These stages of change can be linked to any form of lifestyle alteration—both big and small— but they have proven most effective with addictive disorders and the recovery process. The two researchers eventually classified six stages of recovery that consist of pre-contemplation, contemplation, preparation, action, maintenance, and relapse. Many may suggest that patients move linearly through each stage, but in reality, addictive disorders are more unique and constantly in flux—especially when re-entering independent sober lives—and patients may find themselves experiencing more than one stage at the same time or jumping from saying the first to the six and back to the fourth stage. The order is hardly important; rather, the purpose of cataloging these stages of change is for trained professionals to better understand what patients are experiencing as well as allowing the patients to better self-identify. By knowing what stage of recovery they may be in, they can take the necessary preventative measures or seek out further care and react appropriately. Not knowing can increase the chances of triggering a relapse.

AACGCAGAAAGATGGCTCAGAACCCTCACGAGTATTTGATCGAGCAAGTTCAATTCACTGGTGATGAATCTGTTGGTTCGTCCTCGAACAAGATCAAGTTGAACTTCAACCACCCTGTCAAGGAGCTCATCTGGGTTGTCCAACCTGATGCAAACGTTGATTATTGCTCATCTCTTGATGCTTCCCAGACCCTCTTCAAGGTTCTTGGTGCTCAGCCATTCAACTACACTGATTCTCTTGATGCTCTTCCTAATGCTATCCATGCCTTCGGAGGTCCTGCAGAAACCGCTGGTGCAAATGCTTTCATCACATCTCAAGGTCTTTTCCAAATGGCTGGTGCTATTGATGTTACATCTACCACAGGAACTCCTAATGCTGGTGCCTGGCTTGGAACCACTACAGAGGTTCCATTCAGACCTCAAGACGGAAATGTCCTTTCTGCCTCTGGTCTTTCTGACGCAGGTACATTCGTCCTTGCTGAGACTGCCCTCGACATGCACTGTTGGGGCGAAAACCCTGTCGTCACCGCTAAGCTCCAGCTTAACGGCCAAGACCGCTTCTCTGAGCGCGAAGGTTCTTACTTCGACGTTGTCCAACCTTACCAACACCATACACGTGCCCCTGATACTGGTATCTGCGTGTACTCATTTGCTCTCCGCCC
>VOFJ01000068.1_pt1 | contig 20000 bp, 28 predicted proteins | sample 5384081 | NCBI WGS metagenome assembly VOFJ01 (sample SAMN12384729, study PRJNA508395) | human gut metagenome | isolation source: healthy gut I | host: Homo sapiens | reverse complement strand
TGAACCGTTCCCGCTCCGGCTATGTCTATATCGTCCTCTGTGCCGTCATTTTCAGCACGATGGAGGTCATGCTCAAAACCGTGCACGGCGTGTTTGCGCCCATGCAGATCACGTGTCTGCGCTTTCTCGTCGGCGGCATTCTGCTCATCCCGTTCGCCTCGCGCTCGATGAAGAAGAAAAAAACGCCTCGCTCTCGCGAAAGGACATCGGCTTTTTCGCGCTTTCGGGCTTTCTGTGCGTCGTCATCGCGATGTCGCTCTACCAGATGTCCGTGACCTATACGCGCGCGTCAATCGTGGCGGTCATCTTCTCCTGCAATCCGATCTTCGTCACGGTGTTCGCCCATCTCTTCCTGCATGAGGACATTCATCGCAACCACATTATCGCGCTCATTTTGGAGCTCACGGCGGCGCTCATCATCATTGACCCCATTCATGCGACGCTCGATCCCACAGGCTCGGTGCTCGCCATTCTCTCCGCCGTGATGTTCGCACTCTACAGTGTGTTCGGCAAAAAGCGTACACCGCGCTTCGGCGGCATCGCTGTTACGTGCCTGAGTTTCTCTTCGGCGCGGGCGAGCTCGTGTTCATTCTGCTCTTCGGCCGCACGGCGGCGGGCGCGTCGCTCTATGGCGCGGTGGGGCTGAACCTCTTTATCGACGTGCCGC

The Stages of Change Model

We have listed six main stages of change as they relate to addiction recovery below with summaries for each. Sometimes the fifth and especially the sixth stage are not always included in every Stages of Change Model. However, we feel that patients would be better prepared if they expect the best while preparing for the worst-case scenario.